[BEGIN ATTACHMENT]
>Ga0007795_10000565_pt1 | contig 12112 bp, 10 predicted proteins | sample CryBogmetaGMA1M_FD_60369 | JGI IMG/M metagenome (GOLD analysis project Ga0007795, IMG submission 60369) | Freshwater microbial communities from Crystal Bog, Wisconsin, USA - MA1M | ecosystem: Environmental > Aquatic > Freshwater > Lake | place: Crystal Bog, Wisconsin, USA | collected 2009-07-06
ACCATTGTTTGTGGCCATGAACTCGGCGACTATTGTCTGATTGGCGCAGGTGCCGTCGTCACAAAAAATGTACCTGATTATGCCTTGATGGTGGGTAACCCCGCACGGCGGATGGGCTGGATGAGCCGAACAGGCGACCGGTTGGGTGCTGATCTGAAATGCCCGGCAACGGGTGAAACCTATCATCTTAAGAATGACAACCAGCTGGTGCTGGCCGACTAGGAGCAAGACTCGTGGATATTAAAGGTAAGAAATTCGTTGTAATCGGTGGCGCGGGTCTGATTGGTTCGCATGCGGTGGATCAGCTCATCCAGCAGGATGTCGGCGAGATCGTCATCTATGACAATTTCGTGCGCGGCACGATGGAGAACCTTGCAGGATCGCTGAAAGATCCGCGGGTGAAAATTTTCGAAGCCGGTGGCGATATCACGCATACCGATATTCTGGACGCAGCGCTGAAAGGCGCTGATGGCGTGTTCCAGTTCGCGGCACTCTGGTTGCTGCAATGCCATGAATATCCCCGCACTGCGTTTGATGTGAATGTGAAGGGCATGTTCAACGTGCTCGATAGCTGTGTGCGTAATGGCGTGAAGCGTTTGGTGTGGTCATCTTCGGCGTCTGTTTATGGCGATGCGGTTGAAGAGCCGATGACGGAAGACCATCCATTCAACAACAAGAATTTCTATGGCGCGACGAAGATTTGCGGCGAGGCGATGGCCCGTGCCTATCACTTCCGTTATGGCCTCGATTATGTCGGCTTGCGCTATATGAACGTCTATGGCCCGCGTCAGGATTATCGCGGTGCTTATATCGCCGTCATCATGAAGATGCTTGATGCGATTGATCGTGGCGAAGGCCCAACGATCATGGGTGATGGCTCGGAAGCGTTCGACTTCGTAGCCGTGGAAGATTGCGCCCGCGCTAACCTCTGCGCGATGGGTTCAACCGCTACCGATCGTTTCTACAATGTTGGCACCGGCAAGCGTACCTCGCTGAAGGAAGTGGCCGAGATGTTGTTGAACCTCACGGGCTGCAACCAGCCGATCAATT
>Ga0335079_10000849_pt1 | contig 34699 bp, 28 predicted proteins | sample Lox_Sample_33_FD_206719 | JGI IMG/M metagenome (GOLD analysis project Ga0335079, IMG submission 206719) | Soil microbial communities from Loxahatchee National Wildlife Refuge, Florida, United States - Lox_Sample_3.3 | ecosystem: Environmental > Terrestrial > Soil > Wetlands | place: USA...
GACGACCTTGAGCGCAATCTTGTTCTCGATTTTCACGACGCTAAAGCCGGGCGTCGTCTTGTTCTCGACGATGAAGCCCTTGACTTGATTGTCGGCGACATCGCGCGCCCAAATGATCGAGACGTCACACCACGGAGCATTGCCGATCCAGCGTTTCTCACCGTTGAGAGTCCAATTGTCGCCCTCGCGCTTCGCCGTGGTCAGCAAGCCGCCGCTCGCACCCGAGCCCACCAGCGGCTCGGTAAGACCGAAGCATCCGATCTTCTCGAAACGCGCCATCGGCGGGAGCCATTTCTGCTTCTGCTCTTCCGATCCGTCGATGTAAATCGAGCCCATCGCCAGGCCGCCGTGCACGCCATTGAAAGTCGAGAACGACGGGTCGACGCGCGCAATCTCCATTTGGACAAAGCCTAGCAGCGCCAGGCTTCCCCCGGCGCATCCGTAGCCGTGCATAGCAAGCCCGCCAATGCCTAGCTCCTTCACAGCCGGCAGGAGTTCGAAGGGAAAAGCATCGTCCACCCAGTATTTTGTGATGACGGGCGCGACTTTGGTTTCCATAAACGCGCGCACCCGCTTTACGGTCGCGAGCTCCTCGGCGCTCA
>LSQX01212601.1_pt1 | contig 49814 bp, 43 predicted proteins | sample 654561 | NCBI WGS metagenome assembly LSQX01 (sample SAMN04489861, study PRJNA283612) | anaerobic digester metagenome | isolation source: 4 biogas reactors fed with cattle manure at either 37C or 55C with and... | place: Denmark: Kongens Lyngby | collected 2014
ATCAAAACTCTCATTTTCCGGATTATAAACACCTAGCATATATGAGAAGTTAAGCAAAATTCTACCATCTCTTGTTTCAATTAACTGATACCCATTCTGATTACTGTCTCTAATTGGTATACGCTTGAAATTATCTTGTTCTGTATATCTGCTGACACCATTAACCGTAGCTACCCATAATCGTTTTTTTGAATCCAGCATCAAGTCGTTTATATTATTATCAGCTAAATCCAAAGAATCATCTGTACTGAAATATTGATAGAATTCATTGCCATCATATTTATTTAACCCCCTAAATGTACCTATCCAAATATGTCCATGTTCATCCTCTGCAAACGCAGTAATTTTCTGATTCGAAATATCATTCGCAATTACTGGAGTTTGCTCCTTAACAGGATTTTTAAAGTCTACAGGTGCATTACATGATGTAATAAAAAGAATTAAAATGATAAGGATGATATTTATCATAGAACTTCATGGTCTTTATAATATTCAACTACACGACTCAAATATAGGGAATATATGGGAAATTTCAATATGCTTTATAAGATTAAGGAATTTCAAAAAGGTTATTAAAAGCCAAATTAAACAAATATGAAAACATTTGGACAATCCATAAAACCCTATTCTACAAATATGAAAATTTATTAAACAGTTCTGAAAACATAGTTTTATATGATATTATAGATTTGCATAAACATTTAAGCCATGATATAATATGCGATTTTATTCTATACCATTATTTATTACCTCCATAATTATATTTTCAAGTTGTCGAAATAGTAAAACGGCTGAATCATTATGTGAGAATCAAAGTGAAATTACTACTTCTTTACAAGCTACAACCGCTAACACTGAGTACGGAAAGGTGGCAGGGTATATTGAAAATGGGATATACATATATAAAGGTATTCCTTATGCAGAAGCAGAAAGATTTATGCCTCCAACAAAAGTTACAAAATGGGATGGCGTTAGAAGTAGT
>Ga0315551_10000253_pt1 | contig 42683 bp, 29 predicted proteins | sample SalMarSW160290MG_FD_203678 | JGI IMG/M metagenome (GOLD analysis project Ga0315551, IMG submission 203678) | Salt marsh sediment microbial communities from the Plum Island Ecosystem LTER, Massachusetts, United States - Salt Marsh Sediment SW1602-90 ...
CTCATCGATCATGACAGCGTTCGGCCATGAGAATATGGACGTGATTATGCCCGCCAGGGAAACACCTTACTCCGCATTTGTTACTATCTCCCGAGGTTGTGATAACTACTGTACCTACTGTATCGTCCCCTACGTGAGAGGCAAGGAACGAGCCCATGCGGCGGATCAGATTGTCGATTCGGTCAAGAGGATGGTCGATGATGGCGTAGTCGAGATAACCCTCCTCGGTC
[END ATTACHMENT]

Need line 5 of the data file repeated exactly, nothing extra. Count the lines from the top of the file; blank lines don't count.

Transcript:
>LSQX01212601.1_pt1 | contig 49814 bp, 43 predicted proteins | sample 654561 | NCBI WGS metagenome assembly LSQX01 (sample SAMN04489861, study PRJNA283612) | anaerobic digester metagenome | isolation source: 4 biogas reactors fed with cattle manure at either 37C or 55C with and... | place: Denmark: Kongens Lyngby | collected 2014